Dopram

Generic Name: Doxapram Hydrochloride
Class: Respiratory and CNS Stimulants
VA Class: RE900
CAS Number: 7081-53-0

Introduction

CNS stimulant; a monohydrated pyrrolidinone derivative.128 a

Uses for Dopram

Postanesthetic Respiratory Depression

Treatment of drug-induced postanesthetic respiratory depression or apnea not caused by skeletal muscle relaxants.127 a

Other supportive therapy preferred due to questionable benefit and high potential for toxicity with doxapram.a Limited role due to availability of safer and shorter-acting anesthetic agents.128

Drug-induced CNS Depression

Has been used in conjunction with supportive measures to stimulate respiration and hasten arousal in patients with respiratory and CNS depression secondary to drug overdose (e.g., barbiturates, opiate analgesics, general anesthetics).127 a

However, use as an analeptic is strongly discouraged by most clinicians;a analeptic therapy largely abandoned in favor of intensive supportive care (e.g., mechanical ventilation, oxygenation, cardiovascular support) and specific antidotes (e.g., pure opiate antagonists).135 a

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Acute Hypercapnia Associated with COPD

Short-term use in patients with acute respiratory insufficiency associated with COPD.127 a

Role in such patients is limited; other supportive therapy (i.e., noninvasive ventilation using either negative- or positive-pressure device) is preferred.132 133 134 a

Neonatal Apnea

Has been used for the treatment of neonatal apnea,100 101 102 103 104 105 106 107 108 120 121 123 124 125 principally in combination with theophylline104 105 106 120 or caffeine.107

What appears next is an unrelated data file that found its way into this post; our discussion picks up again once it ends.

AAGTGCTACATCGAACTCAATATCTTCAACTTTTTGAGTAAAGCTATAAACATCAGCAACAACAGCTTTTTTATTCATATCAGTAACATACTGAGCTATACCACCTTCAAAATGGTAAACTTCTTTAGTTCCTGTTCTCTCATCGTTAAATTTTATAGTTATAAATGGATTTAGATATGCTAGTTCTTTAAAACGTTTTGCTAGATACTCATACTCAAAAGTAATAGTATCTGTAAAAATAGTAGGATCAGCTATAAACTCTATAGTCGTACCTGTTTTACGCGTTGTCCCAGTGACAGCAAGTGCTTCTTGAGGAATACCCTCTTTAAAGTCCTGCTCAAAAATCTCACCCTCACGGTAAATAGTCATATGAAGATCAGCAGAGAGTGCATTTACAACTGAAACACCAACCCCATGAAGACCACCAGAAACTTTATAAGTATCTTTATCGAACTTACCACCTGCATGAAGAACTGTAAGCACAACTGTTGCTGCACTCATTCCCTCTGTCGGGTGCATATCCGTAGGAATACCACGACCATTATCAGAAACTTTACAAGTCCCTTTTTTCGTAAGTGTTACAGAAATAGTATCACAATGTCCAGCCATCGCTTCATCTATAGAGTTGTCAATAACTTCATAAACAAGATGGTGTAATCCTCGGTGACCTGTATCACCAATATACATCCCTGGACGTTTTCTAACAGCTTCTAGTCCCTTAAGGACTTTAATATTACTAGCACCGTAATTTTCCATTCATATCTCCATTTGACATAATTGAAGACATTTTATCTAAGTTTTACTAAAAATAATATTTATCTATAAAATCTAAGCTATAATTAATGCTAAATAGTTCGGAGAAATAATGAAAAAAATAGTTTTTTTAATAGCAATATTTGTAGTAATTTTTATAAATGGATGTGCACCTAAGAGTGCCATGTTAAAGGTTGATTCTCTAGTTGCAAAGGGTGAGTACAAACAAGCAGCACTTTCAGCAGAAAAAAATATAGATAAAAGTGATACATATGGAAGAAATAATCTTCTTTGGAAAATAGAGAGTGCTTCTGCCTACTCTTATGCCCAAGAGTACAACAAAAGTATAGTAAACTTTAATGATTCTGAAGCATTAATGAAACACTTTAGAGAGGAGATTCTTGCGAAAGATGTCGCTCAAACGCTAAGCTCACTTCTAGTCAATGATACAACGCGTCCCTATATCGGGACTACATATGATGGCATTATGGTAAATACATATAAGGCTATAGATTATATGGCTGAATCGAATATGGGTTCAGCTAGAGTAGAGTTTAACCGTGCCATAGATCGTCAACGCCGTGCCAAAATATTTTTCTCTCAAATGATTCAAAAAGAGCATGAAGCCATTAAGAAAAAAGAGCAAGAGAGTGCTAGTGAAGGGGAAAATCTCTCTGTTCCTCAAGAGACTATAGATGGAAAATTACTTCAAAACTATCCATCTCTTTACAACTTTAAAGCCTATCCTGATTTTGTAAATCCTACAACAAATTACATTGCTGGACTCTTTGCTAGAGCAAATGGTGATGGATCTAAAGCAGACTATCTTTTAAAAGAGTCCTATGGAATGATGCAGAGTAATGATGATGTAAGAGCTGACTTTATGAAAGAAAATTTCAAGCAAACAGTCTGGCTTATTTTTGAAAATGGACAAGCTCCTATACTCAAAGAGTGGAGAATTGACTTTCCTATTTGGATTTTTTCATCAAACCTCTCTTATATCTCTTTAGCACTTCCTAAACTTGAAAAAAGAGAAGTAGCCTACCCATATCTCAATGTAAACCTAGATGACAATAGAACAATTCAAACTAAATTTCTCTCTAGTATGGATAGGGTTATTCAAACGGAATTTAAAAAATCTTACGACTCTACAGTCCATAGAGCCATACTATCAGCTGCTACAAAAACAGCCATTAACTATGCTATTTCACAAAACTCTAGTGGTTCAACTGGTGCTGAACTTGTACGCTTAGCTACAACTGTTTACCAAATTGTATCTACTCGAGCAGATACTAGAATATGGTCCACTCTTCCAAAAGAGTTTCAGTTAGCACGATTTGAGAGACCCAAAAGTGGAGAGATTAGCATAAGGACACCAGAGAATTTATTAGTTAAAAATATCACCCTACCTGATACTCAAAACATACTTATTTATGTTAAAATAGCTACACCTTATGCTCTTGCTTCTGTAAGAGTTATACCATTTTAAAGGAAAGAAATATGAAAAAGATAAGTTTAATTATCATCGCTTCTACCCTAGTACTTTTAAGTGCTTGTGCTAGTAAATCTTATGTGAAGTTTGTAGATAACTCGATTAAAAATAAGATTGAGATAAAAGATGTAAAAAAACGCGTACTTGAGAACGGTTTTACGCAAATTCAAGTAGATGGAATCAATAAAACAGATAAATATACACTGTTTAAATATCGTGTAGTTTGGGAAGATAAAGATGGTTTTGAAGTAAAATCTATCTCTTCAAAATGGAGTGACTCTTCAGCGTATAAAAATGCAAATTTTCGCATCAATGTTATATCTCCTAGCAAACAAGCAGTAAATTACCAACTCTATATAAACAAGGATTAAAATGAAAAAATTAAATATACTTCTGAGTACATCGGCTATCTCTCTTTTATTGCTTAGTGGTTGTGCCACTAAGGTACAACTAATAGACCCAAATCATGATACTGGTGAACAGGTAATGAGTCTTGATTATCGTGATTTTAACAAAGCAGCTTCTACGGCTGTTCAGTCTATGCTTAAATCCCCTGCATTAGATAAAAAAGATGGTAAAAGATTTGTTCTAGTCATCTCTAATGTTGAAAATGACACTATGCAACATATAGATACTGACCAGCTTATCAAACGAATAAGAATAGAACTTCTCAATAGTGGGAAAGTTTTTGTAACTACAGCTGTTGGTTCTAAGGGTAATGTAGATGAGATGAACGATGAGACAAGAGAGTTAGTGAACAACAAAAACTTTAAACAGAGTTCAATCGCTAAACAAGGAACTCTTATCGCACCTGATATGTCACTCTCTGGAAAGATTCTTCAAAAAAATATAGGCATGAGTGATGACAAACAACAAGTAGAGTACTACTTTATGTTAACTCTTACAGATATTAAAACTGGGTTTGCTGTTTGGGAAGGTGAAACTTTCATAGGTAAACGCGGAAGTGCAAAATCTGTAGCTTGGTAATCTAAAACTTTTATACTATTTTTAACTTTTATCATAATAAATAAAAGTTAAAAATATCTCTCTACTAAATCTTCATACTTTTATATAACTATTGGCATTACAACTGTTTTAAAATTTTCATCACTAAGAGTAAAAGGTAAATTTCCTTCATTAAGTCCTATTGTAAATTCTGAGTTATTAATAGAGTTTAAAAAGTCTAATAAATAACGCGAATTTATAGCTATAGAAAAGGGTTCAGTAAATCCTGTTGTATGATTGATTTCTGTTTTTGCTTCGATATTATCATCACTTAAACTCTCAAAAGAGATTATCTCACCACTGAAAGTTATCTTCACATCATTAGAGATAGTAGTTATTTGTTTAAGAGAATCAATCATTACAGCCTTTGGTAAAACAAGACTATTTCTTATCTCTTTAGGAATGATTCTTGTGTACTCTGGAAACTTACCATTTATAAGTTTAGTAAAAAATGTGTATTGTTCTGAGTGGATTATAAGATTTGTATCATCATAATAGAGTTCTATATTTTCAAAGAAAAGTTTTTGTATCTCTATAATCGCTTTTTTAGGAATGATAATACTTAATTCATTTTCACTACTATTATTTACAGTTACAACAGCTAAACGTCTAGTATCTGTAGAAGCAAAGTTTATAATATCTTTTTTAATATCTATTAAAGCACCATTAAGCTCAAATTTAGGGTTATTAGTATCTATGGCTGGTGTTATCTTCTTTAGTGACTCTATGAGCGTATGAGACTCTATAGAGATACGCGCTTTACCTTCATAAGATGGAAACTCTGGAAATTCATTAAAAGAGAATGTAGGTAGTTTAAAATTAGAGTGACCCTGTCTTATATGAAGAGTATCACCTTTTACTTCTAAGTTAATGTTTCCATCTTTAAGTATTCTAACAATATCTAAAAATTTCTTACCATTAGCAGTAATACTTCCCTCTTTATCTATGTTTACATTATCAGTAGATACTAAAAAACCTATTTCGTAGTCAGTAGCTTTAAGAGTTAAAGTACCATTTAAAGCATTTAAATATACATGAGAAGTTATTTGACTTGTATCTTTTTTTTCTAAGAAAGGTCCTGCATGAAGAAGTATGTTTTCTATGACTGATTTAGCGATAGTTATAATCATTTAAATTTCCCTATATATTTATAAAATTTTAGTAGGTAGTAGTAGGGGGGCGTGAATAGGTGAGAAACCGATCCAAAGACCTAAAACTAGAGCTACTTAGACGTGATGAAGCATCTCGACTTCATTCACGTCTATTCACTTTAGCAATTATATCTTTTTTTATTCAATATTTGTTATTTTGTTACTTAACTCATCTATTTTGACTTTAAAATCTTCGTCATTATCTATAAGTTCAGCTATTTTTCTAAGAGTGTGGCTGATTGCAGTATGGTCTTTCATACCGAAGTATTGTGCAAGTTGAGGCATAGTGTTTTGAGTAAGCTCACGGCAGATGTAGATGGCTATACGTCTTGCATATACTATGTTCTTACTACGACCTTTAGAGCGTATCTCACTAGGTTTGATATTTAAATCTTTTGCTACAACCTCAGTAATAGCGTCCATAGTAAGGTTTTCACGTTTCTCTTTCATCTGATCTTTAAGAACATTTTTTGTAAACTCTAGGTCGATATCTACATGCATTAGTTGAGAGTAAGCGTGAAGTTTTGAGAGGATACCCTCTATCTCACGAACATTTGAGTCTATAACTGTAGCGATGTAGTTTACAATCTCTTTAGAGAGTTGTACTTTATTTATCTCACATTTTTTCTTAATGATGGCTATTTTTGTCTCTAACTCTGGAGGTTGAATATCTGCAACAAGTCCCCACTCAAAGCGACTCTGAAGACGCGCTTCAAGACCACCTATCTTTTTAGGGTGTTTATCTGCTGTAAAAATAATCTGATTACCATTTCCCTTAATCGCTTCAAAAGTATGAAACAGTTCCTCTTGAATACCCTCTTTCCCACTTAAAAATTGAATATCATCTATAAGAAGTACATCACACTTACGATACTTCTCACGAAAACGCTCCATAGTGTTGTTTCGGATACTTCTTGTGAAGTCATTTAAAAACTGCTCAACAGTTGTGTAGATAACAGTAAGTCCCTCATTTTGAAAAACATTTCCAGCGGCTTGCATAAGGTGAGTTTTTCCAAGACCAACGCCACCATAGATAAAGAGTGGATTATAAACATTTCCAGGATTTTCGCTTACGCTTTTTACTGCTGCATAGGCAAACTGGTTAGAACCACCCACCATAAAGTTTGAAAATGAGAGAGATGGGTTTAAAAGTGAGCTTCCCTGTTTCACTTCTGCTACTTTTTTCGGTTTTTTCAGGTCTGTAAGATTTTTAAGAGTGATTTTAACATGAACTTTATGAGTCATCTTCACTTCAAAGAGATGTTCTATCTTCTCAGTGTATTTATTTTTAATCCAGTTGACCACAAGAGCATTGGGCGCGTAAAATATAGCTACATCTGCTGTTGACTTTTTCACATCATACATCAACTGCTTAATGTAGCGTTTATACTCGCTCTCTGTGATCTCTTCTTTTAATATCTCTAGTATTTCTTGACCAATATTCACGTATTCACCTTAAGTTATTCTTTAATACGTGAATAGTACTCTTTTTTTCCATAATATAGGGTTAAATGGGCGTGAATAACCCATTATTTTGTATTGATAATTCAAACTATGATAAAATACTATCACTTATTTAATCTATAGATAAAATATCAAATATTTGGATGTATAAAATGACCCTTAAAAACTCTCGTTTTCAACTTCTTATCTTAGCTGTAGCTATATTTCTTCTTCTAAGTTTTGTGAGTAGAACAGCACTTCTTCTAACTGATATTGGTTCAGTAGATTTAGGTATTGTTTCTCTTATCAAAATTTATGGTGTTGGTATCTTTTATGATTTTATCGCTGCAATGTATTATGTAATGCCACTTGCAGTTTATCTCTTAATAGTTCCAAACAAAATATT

Limited support for this use; no apparent advantage over methylxanthines and risk of substantial adverse effects with doxapram therapy.128 130 131 The commercially available injection contains benzyl alcohol; use of this preparation in neonates is not recommended.110 117 118 120 127 136 (See Pediatric Use under Cautions.)

Other Uses

Should not be used in conjunction with mechanical ventilation.127

Dopram Dosage and Administration

General

  • Establish adequate airway and oxygenation prior to administration; take measures to prevent vomiting and aspiration.127 a

  • Use minimum effective dosage to avoid adverse effects.127 a

  • Monitor BP, heart rate, and deep tendon reflexes; adjust dosage or rate of infusion accordingly.127 Monitor for recurrence of unconsciousness or development of respiratory depression; provide supportive care as required.127

Administration

IV Administration

For solution and drug compatibility information, see Compatibility under Stability.

Administer by IV injection or IV infusion.127 a

Predictable blood gas patterns in patients with COPD and acute hypercapnia are more readily established with IV infusion therapy.127

Avoid extravasation and repeated use of a single injection site to minimize local reactions and thrombophlebitis.127 a

Dilution

Prepare 1-mg/mL solution by adding 250 mg of doxapram hydrochloride (12.5 mL) to 250 mL of 5% dextrose, 10% dextrose, or 0.9% sodium chloride injection.127

Prepare 2-mg/mL solution by adding 400 mg of doxapram hydrochloride (20 mL) to 180 mL of 5% dextrose, 10% dextrose, or 0.9% sodium chloride injection.127

Rate of Administration

Rapid infusion may result in hemolysis; infuse diluted solution at slow rate.127 a

Postanesthetic use: Initiate IV infusion with 1-mg/mL solution at a rate of approximately 5 mg/minute until desired response achieved; usual maintenance rate is 1–3 mg/minute.127

Acute hypercapnia associated with COPD: Initiate IV infusion with 2-mg/mL solution at a rate of 1–2 mg/minute; may increase to maximum rate of 3 mg/minute.127

Dosage

Available as doxapram hydrochloride; dosage expressed in terms of the salt.127

Pediatric Patients

Postanesthetic Respiratory Depression
IV Injection

Children ≥12 years of age: 0.5–1 mg/kg as a single injection; may repeat every 5 minutes to a maximum total dosage of 2 mg/kg.127

IV Infusion

Children ≥12 years of age: 0.5–1 mg/kg, up to a maximum dosage of 4 mg/kg.127